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M.A. Theses in Linguistics
at the University of North Dakota
Parks, Jason 2011
Sign language word list comparisons: Toward a replicable coding and scoring methodology
This study describes and evaluates a methodology for sign language word list comparisons. The purpose of this sociolinguistic research tool is to identify similarity relationships among sign language varieties by assessing similarities of lexical items. Similarities are calculated using the Levenshtein distance metric which measures the number of differences between signs.
In this study, the methodology was refined for optimal efficiency through an analysis of: which parameters of a sign should be compared, which values should be included in each parameter value inventory, and which items should be used in the word list. As a result of the study, I propose both an efficient coding system and a methodology that is replicable and relatively objective, easily merges multiple data sets, and identifies similarities among sign language varieties. The validity of the methodology is supported by similarity grouping results that highly correlate with intelligibility testing results of other studies.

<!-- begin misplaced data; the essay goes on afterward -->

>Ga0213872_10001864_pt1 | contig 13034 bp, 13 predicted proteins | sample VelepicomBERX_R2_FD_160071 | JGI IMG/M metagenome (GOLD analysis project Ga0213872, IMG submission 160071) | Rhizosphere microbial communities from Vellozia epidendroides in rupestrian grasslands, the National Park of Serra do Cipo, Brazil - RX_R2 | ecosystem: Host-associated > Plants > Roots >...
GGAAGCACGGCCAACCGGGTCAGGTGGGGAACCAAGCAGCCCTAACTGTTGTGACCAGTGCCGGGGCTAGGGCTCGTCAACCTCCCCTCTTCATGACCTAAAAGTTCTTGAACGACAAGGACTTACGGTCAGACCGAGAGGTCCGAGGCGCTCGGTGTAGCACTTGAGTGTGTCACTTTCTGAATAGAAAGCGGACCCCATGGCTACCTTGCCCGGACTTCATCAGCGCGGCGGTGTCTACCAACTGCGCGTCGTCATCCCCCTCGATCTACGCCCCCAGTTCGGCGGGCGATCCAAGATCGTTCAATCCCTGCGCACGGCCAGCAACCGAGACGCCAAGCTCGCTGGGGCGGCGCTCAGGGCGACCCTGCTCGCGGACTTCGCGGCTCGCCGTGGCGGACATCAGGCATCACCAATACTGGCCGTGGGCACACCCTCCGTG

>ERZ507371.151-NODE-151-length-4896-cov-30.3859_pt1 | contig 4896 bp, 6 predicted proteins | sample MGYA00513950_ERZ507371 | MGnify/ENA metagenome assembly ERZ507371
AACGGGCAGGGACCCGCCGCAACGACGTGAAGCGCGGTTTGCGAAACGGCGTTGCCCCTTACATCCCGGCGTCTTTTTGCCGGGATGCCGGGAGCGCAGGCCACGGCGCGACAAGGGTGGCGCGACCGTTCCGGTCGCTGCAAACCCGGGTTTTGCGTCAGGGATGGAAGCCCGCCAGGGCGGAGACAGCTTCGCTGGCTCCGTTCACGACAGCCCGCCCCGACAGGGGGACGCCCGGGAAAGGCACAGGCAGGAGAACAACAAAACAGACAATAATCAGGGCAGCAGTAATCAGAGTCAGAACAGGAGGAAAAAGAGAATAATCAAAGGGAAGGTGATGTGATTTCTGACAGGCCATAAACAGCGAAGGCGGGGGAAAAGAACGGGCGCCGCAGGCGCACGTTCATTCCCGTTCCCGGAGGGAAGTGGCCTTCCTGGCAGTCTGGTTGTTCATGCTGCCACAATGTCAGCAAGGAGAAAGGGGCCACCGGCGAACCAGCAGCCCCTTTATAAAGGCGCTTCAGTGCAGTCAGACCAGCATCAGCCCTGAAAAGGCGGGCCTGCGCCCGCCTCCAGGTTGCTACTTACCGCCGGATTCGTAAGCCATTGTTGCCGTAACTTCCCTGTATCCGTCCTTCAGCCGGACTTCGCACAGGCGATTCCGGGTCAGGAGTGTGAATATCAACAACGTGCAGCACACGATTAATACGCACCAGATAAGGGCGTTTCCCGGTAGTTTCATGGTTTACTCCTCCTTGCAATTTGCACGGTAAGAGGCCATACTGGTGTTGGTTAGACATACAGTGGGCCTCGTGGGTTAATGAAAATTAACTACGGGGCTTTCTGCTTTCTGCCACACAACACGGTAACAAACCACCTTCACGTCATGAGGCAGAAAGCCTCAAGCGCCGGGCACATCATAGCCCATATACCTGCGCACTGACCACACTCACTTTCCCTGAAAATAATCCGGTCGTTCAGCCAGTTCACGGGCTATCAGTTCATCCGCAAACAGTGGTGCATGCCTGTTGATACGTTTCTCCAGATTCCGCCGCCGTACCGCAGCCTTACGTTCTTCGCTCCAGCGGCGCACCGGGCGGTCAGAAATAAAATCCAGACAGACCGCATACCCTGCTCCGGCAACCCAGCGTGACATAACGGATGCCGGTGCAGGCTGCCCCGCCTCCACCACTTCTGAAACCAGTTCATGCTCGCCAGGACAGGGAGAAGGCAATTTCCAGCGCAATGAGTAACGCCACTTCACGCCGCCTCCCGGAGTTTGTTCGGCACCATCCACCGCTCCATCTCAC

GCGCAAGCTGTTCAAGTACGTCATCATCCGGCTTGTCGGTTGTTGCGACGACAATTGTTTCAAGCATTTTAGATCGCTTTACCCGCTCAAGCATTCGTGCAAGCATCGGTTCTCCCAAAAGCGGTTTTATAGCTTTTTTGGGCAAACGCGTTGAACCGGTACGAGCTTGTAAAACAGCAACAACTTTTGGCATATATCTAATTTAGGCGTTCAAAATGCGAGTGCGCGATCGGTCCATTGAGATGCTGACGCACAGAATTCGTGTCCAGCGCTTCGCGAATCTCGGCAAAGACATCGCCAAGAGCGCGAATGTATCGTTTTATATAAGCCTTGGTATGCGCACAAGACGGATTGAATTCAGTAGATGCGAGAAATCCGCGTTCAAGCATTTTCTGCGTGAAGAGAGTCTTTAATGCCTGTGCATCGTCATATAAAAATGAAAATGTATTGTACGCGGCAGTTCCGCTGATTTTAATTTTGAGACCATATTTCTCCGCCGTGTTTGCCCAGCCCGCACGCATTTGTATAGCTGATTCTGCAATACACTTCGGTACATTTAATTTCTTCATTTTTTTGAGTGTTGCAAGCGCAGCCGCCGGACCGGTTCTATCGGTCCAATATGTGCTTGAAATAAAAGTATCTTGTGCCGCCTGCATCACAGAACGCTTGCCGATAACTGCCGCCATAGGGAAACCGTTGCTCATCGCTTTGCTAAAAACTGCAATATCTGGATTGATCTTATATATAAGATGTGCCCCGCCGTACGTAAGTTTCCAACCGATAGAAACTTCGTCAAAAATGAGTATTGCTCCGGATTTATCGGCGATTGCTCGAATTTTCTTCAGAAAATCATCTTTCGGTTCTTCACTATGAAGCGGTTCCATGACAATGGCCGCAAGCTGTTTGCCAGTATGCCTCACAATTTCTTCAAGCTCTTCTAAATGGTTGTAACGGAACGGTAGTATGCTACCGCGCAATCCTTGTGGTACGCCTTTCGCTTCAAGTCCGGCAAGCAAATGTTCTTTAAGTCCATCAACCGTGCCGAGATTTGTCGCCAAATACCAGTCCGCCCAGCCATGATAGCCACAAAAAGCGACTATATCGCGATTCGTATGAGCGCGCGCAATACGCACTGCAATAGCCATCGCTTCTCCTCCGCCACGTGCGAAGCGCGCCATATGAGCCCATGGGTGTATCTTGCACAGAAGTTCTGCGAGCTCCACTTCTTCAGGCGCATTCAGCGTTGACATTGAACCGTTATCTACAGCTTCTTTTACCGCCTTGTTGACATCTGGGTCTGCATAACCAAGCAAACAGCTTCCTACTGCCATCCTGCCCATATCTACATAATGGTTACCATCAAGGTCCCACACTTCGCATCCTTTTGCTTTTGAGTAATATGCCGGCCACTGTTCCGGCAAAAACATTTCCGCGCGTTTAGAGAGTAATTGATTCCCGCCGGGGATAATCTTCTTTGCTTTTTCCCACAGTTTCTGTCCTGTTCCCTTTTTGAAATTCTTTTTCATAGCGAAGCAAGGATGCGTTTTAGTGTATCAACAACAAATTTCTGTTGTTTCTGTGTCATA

The word list data for this study comes from video data archived with SIL International that represents 50 sign language varieties from 13 countries, mostly in Latin America and the Caribbean.
Download thesis from http://arts-sciences.und.edu/summer-institute-of-linguistics/theses/_files/docs/2011-parks-jason.pdf